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Given that we have mechanisms of performing photolithography at 10nm, why are metal filters often meshes? Wouldn't it make a lot more sense to buy a single chunk of metal, and use the UV lasers to poke lots of N micron holes in it?

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    $\begingroup$ The mesh is a cheaper solution. $\endgroup$ – Solar Mike Apr 26 '18 at 10:00
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There are MANY ways to make filters:

A metal mesh is one. Works well from gravel down to fine sand.

In your coffee pot you use a paper filter. Will take out sand, but will pass suspended clay.

Landscape fabric is often needle punched -- a 50 to 100 micro hole every 5 mm. As a filter it's not very efficient. But it only has to let through a foot or two of water a year.

Another not so common filter are a stack of rough disks. The liquid passes btween the disks. This has fairly low back pressure.

You can make filters out of spun plastic that is heat fused. This is basically what tyvek housewrap is.

The waterproofing in Goretex garments is basically teflon that is stretched so that liquid water had too much surface tension to squeeze through the holes, but water vapour passes thorugh. There is heavy magic in getting the right plastic cross linking and the right stretching.

One type of oil filter consisted of a frame that would hold a roll of toilet paper. Oil pass through the roll lengthwise.

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Photo-lithography is expensive and is generally more useful in etching away some surface layer than drilling holes. Generally the light source doesn't actually remove material but selectively cures a coating on the surface which masks off teh pattern to be etched.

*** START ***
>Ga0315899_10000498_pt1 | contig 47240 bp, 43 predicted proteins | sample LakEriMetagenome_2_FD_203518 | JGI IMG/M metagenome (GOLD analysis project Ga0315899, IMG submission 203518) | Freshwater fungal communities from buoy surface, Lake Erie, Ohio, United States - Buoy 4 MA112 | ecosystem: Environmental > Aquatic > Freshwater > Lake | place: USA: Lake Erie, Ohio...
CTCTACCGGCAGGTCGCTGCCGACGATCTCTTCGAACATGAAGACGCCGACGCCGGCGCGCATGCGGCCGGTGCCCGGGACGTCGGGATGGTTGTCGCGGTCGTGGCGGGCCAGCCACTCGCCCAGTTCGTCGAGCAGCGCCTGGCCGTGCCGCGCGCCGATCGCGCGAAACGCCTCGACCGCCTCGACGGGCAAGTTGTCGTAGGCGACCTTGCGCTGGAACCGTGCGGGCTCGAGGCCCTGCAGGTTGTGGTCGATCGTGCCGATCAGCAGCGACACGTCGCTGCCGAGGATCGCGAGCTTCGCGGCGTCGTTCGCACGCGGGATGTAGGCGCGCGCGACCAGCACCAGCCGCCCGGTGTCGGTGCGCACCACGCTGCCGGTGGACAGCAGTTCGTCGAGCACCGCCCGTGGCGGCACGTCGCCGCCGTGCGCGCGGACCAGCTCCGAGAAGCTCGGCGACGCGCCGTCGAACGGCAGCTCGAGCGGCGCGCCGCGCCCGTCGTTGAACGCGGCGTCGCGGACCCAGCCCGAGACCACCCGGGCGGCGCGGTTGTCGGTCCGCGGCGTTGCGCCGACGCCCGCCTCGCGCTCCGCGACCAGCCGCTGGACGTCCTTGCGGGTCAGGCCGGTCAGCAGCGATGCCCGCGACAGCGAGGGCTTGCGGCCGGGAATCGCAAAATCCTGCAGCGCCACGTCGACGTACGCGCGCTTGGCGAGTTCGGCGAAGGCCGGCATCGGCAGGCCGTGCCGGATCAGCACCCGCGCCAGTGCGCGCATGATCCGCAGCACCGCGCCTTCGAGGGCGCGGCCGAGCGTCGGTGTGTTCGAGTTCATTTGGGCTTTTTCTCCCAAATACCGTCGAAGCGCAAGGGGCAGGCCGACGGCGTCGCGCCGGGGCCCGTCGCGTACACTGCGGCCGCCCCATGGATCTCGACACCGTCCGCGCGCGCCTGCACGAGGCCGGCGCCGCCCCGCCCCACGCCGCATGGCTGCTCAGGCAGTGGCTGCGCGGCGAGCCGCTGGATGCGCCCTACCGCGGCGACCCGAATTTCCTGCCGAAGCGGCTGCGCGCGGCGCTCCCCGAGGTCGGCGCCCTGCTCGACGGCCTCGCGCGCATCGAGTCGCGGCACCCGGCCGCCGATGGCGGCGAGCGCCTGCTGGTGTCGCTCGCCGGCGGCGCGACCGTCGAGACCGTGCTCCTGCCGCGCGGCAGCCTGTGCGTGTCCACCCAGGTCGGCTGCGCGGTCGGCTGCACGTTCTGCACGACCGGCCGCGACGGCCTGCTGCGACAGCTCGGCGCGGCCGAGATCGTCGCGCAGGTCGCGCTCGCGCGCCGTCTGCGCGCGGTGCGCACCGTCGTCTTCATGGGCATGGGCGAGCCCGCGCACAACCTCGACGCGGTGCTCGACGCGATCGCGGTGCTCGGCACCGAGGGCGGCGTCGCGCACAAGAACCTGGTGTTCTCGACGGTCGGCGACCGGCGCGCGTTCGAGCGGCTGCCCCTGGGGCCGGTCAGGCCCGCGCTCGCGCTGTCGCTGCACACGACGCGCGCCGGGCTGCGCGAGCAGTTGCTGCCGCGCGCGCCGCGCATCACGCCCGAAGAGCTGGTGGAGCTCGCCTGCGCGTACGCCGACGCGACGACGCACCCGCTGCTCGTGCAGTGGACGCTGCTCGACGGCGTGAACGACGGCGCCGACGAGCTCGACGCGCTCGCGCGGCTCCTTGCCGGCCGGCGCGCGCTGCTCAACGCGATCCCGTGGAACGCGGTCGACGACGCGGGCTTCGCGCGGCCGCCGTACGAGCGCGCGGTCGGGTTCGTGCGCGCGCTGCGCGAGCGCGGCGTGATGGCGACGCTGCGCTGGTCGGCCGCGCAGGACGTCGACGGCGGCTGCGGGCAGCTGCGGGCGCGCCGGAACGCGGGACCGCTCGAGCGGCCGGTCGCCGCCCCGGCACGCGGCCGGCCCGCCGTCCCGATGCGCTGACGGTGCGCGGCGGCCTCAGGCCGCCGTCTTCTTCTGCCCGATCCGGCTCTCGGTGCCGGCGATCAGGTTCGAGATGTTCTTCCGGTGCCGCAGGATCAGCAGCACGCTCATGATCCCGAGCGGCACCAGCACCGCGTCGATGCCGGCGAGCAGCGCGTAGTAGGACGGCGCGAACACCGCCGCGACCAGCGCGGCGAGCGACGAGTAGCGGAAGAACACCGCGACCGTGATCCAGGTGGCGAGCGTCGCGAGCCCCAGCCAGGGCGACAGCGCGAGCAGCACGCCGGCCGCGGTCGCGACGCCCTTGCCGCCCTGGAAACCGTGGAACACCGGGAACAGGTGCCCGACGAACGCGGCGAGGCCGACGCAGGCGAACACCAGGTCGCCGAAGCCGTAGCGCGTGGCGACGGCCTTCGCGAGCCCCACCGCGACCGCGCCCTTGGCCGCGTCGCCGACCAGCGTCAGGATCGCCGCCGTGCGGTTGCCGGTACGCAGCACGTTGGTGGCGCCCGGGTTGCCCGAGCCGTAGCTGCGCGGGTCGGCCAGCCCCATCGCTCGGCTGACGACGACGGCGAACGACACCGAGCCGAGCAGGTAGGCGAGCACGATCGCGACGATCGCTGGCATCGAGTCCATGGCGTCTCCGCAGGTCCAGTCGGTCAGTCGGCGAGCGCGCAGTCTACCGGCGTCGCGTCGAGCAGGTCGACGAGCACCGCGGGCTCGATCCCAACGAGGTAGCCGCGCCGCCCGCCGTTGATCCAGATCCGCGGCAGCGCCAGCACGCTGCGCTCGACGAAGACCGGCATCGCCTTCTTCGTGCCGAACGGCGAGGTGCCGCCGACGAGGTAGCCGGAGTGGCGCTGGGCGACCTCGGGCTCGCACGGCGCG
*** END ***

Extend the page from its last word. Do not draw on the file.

Compared to weaving which was one of the first ever processes to be mechanised and automated this is an expensive and time-consuming process.

If you want very fine filters they are often made my sintering fine metal particles produced by vacuum deposition.

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When using a laser to drill holes you are melting or sublimating the material, The liquefied/evaporated metal has to go somewhere before it solidifies again where you don't want it to and possible plugging the hole again.

Building the filter by only adding material makes sure there is nothing extra where you don't want it (the holes).

Making them out of meshes also means they can be (partially) disassembled and cleaned.

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Using a mesh means that, not only are they cheap relatively, but they can be scaled easily to suit the task required, so a mesh for tea leaves or a mesh to allow concrete to be poured through etc etc.

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